Will Dangar is something of a garden whisperer. Those who have witnessed him look at a new site are impressed by his innate ability to immediately see what is possible.
He thinks large scale, favours unfussy planting borne of a strong horticultural knowledge and gets a kick out of working with interesting architectural forms. He has built a practice, Dangar Barin Smith with co-directors Tom Smith and Naomi Barin, where he is the go-to collaborator for significant Sydney architects and interior designers including Luigi Rosselli, Smart Design Studio, Andrew Burges Architects and BKH.
Will’s commitment to quality architectural outcomes is personal as much as it is professional. His family home in Sydney’s Bondi is built on a previously neglected pizza-slice shaped block where architects Clayton Orszaczky designed a residence influenced by Norwegian barns. “Visitors don’t expect the garden to be so big, but the reality is the house is small relative to the block, and we could have probably built it about 30 per cent bigger, but it’s all about balance and what is important to us as a family”, he says.
His other award-winning architectural enterprise, undertaken with his wife Julia, is the Bismarck House – named after an impressive palm on the site. Designed as a rental from the get-go by Andrew Burges Architects, it is a built manifesto in terms of the low-maintenance cactus garden threading throughout the long north-facing block providing garden views at every turn.
Will, along with Bill Clifton of Robert Plumb Build, always likes to have an ambitious personal project on the horizon and a large swathe of land in rural NSW is the next project to combine architecture and land regeneration.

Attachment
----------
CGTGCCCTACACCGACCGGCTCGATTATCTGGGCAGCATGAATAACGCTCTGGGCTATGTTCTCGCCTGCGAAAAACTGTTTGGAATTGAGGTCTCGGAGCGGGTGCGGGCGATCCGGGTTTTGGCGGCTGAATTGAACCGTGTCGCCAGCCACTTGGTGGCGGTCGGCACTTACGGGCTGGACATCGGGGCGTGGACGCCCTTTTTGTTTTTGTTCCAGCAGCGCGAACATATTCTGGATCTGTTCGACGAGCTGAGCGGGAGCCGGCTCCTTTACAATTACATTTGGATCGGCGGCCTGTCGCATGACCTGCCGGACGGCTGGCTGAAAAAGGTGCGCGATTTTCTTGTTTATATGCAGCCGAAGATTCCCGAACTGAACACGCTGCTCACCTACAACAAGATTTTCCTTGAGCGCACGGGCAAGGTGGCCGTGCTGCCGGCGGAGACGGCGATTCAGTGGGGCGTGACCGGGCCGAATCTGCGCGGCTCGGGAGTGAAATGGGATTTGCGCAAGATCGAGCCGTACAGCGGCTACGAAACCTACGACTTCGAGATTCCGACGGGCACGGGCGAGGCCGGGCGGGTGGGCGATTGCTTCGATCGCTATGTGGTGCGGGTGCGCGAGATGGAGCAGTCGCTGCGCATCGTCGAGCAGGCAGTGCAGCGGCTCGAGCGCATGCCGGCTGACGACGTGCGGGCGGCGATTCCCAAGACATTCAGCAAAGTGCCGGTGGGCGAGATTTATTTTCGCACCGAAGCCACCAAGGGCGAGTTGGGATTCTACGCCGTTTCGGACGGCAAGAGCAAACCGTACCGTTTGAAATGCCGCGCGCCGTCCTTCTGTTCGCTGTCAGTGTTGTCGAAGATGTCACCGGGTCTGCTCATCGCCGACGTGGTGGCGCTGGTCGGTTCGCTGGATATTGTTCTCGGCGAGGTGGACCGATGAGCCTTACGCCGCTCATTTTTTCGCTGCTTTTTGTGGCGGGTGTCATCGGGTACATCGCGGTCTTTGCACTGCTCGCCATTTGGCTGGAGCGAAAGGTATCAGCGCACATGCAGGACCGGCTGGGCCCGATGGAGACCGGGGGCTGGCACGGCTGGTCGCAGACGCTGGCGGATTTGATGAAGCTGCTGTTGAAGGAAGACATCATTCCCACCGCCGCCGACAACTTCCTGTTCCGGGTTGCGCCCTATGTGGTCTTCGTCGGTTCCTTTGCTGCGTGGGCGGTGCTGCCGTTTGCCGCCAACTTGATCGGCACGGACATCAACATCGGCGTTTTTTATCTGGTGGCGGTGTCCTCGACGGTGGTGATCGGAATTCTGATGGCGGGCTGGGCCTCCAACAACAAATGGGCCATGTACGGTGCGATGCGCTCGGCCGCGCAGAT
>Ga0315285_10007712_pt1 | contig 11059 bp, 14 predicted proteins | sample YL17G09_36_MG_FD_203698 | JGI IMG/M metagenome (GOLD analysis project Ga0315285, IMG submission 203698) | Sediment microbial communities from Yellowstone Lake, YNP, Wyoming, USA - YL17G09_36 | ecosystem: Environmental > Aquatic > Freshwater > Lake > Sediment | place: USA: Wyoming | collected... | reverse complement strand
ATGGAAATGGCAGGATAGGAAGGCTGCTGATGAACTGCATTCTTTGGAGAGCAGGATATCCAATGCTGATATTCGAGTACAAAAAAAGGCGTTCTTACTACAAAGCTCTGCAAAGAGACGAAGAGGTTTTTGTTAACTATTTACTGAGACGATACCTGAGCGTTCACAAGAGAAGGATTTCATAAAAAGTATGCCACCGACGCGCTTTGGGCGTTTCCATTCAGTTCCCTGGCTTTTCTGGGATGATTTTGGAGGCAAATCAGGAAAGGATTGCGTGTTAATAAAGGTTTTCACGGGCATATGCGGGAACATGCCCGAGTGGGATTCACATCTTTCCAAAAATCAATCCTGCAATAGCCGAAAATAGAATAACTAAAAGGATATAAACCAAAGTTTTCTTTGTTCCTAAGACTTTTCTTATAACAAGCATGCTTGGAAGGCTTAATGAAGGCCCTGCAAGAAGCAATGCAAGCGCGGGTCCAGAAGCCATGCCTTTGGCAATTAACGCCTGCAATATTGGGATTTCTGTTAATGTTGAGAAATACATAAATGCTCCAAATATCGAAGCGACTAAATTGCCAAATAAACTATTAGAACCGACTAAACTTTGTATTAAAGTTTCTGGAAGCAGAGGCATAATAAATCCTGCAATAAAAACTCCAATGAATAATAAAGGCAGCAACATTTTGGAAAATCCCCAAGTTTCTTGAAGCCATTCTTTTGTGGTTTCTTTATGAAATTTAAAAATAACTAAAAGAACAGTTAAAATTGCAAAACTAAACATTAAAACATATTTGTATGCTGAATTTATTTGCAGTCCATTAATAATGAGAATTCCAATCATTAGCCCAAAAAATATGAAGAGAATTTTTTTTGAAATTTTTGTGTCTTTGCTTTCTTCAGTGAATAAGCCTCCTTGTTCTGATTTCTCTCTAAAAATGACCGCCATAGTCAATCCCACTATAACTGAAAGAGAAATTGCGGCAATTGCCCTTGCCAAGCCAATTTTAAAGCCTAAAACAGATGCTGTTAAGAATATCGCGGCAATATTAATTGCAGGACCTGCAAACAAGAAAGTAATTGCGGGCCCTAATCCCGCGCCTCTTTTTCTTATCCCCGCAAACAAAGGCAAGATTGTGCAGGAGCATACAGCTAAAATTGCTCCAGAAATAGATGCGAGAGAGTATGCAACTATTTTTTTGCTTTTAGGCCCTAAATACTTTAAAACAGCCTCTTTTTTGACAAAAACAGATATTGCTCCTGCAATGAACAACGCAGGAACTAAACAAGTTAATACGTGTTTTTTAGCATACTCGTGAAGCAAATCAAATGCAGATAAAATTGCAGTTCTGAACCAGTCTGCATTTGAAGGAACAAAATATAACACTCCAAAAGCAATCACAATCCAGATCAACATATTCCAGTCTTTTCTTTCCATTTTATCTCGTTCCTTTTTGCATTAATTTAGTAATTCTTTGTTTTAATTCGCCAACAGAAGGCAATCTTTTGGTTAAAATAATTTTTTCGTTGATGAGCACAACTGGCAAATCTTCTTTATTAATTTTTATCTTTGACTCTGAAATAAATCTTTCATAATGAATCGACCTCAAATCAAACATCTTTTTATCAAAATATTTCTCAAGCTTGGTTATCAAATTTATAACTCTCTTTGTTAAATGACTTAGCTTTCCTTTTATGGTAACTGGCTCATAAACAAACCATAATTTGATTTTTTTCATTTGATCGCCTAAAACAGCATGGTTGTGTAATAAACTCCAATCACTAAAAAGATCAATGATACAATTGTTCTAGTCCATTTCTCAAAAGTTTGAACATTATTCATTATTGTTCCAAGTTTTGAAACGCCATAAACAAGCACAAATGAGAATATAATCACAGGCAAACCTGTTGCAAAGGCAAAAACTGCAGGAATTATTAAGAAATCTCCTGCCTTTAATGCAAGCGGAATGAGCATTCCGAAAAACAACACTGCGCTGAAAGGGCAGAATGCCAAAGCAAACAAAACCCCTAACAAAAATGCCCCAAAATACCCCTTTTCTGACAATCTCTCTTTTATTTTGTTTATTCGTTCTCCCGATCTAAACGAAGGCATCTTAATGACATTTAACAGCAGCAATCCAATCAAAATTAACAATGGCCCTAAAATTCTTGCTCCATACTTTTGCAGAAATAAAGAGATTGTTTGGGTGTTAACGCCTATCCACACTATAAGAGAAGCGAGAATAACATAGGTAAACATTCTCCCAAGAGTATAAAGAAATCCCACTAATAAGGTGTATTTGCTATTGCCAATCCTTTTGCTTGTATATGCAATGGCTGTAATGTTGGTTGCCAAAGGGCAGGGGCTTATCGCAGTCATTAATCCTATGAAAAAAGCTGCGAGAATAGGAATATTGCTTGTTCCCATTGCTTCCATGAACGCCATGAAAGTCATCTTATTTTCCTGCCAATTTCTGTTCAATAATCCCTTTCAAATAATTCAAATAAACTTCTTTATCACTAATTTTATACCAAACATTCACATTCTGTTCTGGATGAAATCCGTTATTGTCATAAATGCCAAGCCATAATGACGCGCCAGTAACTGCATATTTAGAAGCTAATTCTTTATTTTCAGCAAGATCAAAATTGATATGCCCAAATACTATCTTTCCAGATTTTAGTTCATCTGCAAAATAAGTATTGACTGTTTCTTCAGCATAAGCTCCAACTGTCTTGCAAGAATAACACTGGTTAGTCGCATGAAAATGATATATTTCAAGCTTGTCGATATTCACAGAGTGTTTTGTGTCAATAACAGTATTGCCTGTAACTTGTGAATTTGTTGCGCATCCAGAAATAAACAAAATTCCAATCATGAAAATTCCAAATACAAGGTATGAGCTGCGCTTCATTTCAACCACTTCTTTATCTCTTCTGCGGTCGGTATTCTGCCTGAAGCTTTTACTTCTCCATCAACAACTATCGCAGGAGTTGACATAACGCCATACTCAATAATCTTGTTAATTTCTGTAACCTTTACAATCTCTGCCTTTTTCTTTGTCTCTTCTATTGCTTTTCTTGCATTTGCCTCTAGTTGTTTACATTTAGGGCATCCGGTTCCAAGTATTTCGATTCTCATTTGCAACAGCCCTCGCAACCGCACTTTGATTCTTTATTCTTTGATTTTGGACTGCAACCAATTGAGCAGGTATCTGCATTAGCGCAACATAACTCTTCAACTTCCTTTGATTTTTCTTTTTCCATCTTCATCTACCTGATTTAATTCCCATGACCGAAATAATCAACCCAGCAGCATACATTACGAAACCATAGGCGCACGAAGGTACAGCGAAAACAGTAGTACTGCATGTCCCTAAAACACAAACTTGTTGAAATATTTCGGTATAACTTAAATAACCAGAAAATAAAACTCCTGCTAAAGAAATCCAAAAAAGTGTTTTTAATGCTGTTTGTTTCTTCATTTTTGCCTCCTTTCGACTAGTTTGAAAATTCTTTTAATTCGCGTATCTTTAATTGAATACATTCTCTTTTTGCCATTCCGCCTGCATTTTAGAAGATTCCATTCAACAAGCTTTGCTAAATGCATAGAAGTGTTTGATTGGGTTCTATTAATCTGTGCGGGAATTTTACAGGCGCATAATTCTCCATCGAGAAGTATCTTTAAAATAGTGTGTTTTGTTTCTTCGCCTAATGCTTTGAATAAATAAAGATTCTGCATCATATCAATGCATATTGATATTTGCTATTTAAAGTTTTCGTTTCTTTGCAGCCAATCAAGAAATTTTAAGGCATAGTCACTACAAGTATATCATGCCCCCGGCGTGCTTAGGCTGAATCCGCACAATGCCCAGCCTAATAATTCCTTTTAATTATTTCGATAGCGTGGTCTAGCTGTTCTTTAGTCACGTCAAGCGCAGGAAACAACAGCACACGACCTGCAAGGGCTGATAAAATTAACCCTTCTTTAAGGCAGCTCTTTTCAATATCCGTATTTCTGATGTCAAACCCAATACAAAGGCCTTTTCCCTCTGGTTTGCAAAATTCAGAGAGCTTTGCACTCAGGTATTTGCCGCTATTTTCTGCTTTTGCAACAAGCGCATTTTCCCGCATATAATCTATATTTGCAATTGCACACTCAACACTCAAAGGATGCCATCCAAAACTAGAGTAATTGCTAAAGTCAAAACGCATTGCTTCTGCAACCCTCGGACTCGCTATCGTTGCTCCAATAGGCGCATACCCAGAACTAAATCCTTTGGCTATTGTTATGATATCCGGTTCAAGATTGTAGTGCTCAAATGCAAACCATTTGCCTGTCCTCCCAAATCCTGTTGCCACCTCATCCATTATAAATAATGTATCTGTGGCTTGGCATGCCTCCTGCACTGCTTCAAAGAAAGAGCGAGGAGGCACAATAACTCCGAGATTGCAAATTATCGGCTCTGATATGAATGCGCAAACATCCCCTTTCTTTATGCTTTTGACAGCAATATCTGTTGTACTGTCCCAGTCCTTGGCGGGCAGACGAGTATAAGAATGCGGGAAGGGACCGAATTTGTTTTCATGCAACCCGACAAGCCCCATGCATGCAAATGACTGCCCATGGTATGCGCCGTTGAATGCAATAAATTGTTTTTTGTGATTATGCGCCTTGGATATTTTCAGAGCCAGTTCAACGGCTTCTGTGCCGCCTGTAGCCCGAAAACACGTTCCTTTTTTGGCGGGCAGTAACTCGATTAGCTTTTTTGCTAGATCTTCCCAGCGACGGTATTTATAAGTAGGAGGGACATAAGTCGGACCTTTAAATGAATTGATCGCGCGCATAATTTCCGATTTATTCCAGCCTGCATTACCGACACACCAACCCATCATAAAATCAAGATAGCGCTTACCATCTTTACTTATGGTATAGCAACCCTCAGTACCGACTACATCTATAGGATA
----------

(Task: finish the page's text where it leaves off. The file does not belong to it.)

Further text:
Closer to home a project in Sydney’s Little Cove, Manly, employs many of the same principles. “This garden had a number of constraints from the fact that it was a bandicoot habitat to managing water views”, Will says. The house was designed by BKH with a simple geometry executed in weathered timber to suit the coastal site. The singular exterior expression lends itself as a backdrop to the layered nature of the planting. “You’ve got that rock star view, and you just need a calmness around the building, alongside interest through textural change,” he says.
A combination of low-maintenance grasses such as Chinese Silver Grass and New Zealand Flax, succulents and hardy trees settle the house into the landscape while the established Norfolk Island Pine, common to the area, frames the view. Fragrance comes courtesy of banks of gardenias.
“We have a great relationship with these clients and are working on another project with them. It is the best thing when trust has been established and it is all about the ideas and the collaboration. Like putting on an old pair of leather gloves – in the best possible way”.
This piece originally appeared in est Magazine Issue #42.